Second, social media has dramatically changed the way that information is distributed. Whereas at one point in time the generals could simply shut down television stations, dissidents now have ready access to counter-narratives.
Highlighting the freed power of social media, flash mobs appeared instantly after the coup, groups of pro-democratic protesters silently reading George Orwell together or flashing the three-finger Hunger Games salute. The nimbleness and omnipresence of social media makes it a platform that the junta, with its Cold War-era thinking, will find it hard to suppress.
Finally, the era of King Bhumibol Adulyadej, currently in his late 80s and in poor health, is coming to a close. While open discussion about the monarchy is illegal in Thailand under Article 112 of the Thai Constitution, few doubt that the country will face a succession crisis in the coming years.
Since the 1950s, the monarchy has been used as a symbol - largely by military governments - of unity and patriotism. But the currently skyrocketing cases of violations of Article 112, point towards its decreasing power over the hearts and minds of ordinary Thais and increasingly frantic (and counterproductive) attempts to re-establish its dominance. Stories of a loss of faith in the royal institution, literally "to have become enlightened" (ta sawang), have proliferated in direct proportion to the heavy use of the law.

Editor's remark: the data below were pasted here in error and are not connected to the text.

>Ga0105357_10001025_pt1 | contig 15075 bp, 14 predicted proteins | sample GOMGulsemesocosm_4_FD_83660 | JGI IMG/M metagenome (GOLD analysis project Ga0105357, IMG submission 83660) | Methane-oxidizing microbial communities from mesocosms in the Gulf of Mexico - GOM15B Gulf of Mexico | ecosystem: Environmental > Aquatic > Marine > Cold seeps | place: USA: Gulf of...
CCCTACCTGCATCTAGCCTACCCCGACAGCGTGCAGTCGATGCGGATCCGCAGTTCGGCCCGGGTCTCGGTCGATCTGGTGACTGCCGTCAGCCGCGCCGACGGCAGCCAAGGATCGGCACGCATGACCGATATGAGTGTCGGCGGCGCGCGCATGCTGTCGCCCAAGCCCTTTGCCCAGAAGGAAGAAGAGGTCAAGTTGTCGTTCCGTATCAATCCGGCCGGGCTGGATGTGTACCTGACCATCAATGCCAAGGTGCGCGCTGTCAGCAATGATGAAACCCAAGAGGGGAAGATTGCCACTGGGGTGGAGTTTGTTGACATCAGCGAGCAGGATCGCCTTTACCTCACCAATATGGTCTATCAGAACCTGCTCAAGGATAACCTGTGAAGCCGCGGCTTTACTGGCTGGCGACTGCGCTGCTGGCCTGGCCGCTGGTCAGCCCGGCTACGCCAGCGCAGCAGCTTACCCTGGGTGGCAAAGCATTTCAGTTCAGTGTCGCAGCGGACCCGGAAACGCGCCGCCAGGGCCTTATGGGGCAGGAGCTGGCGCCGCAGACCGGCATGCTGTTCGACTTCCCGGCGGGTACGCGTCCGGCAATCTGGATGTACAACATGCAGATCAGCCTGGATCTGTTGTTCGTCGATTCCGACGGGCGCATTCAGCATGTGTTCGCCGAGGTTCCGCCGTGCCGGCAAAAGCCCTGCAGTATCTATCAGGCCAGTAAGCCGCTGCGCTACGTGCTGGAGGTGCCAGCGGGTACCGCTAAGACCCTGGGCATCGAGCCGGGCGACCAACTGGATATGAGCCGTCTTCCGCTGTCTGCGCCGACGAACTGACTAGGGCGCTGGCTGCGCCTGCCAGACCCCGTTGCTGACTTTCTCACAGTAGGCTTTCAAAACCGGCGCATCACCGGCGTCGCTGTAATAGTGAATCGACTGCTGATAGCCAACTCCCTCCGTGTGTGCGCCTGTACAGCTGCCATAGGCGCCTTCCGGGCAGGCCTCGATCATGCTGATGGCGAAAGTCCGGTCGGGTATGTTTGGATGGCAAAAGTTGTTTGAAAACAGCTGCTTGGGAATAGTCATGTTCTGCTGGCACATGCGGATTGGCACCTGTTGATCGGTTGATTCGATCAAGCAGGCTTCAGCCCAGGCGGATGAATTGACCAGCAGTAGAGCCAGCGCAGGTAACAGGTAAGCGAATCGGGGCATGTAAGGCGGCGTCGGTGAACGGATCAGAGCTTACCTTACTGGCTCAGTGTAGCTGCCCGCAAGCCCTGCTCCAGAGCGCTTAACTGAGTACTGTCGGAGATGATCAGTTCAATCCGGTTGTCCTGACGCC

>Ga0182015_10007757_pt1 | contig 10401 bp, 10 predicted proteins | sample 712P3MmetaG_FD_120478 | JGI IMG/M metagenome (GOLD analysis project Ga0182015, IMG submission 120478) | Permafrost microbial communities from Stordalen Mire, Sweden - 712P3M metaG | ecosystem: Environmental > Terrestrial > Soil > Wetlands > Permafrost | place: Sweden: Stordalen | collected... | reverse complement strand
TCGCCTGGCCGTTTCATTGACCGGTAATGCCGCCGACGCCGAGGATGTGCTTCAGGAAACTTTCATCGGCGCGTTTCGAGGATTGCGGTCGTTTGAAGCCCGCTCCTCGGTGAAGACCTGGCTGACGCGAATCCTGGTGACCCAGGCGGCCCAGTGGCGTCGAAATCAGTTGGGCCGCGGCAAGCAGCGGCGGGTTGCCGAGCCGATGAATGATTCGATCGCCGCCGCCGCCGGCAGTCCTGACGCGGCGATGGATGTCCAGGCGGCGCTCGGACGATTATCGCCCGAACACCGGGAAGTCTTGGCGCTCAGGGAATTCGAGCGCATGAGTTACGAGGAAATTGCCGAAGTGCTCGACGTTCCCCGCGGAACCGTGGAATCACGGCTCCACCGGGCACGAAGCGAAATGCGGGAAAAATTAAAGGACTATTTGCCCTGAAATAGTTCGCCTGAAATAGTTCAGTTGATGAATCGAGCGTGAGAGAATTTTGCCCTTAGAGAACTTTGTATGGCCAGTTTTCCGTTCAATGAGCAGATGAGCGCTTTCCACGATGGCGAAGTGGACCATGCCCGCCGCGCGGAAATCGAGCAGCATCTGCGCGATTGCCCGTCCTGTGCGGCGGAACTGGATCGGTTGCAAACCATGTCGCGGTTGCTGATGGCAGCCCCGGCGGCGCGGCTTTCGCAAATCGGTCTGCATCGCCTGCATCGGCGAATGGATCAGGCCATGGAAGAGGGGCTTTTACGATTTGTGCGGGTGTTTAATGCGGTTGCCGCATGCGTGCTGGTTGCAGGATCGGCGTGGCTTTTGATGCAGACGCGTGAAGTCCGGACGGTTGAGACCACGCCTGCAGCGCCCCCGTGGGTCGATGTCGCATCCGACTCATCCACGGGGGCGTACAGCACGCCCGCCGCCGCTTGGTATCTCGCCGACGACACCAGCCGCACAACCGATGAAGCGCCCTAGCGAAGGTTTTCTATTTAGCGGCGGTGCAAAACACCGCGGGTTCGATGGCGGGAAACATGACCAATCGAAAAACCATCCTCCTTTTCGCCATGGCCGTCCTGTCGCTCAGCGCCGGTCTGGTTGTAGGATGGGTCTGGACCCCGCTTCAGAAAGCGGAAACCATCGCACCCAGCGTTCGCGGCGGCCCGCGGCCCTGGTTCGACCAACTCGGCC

Ultimately, these signs point to a key shift in Thai political consciousness.
The notion that the state is not a thing projected upon the rural regions from the centre, but something that comes from the citizenry. It is a shift that points towards recognising the diversity and disunity of Thais, towards decentralisation.
It is not, as the junta seems to believe, the reassertion of strong and centralised rule. It is a move away from a 20th-century mindset of command and control and towards a new idea of belonging as citizens, not subjects.
The mission for Gen Prayuth should not be to convince others to see Thailand the way he sees Thailand. Rather, perhaps he should take a cue from his own citizens and look hard at the changing landscape of his own nation, with open eyes.
The writer is assistant professor of anthropology at Yale-NUS College. A fluent Thai speaker, his research interest is the history and religion of Thailand, especially Thailand's North or the Thai-Lao border area.